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Liberal candidate says Emerson constituency still feels like home

Greg Vandermeulen
Emerson Liberal candidate Micheline Belliveau.

Emerson Liberal candidate Micheline Belliveau.

She may be a Winnipeg resident, but Emerson Liberal candidate Micheline Belliveau said southern Manitoba still feels like home.

"My heart is still in southern Manitoba," Belliveau, who grew up in the Letellier area, said.

Belliveau grew up on a mixed dairy and grain farm, and attended school in Letellier and St. Jean before moving to Winnipeg.

Married to her husband Rene for almost 29 years, they have three children, including 19-year-old twins Suzanne and Natalie, and a 13-year-old son, Jean-Paul. Micheline is also a new grandma to Emma.

Belliveau said she has been a stay at home mom, taking care of her children, which included dealing with seizure disorders for both daughters.

"My family is top priority," she said.

With the constituency of Emerson being staunchly conservative, Belliveau admits the Liberals won't be the favourite.

"I've got to think positive," she said. "I've got to think I can win."

After all, she pointed out, it's not up to her or any candidate. "It's up to the people to decide," she said.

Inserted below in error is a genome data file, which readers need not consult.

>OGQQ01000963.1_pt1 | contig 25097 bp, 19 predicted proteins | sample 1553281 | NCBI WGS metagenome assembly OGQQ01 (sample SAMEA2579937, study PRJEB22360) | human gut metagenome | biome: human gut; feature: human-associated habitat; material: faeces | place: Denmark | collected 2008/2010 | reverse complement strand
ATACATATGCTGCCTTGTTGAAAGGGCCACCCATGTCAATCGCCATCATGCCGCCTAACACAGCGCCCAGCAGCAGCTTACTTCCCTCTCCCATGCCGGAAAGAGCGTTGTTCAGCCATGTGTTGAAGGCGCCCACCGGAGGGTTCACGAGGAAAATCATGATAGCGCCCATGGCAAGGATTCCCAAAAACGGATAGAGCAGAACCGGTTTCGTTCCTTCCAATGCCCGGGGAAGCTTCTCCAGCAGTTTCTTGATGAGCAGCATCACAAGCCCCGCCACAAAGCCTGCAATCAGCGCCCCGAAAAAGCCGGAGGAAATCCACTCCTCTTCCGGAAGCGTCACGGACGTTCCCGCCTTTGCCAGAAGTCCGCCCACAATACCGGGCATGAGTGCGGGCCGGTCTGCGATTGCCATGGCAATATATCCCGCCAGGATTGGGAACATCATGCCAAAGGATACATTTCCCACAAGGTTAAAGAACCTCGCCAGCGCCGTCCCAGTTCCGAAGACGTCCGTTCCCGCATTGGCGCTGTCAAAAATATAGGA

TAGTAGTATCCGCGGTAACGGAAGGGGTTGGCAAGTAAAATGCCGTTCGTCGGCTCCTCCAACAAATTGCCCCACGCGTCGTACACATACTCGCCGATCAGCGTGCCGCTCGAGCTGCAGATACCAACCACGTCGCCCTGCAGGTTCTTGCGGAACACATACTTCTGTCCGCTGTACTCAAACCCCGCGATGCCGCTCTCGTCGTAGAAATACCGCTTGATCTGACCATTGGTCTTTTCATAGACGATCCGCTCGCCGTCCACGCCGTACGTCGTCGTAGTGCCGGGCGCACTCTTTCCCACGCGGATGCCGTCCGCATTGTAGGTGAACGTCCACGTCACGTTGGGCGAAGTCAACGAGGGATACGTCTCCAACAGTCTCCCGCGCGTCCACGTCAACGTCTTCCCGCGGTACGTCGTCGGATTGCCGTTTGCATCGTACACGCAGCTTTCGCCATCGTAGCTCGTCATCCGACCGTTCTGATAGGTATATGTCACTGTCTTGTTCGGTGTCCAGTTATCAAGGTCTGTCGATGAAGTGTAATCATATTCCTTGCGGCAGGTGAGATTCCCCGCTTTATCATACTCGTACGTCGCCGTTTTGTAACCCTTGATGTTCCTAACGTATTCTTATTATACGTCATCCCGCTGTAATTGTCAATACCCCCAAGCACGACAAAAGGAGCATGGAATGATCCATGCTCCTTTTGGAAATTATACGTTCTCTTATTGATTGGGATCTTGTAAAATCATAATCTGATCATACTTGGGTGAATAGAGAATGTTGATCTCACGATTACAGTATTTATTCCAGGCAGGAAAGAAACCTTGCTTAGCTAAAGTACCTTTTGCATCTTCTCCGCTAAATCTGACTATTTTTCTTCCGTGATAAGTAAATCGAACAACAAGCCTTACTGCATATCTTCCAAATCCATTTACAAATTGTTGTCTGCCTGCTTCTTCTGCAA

For Belliveau coming up with flood solutions is important. "One thing that is dear to my heart is the flood situation," she said.

Although she didn't have a solution ready, Belliveau said government has to listen to flood victims. "The people need to be heard," she said. "Listen to what they want, they're the ones who have the best ideas."

Establishing more care homes for seniors is also a priority to Belliveau, who said they deserve the right to retire in the community they spent their whole lives in.

"My mom and dad, when they sold their house in Letellier, had to move to the city," she said. "It broke my heart."

Education was another issue that Belliveau wants addressed. She said programs should be established in community centres that will help prepare youth for their adult life, teaching them skills they can use along the way.

"We've got to promote better living, get them interested," she said. "We've got to work with the children. They are our future."

Belliveau said the current political landscape is filled with politicians pointing fingers at each other.

"It's time for a change," she said. "Let the Liberals make that change."

That change will have a strong focus, according to Belliveau. "We want to build strong families and build strong communities," she said. "My heart is with the people. I was born and raised in southern Manitoba - that's my home."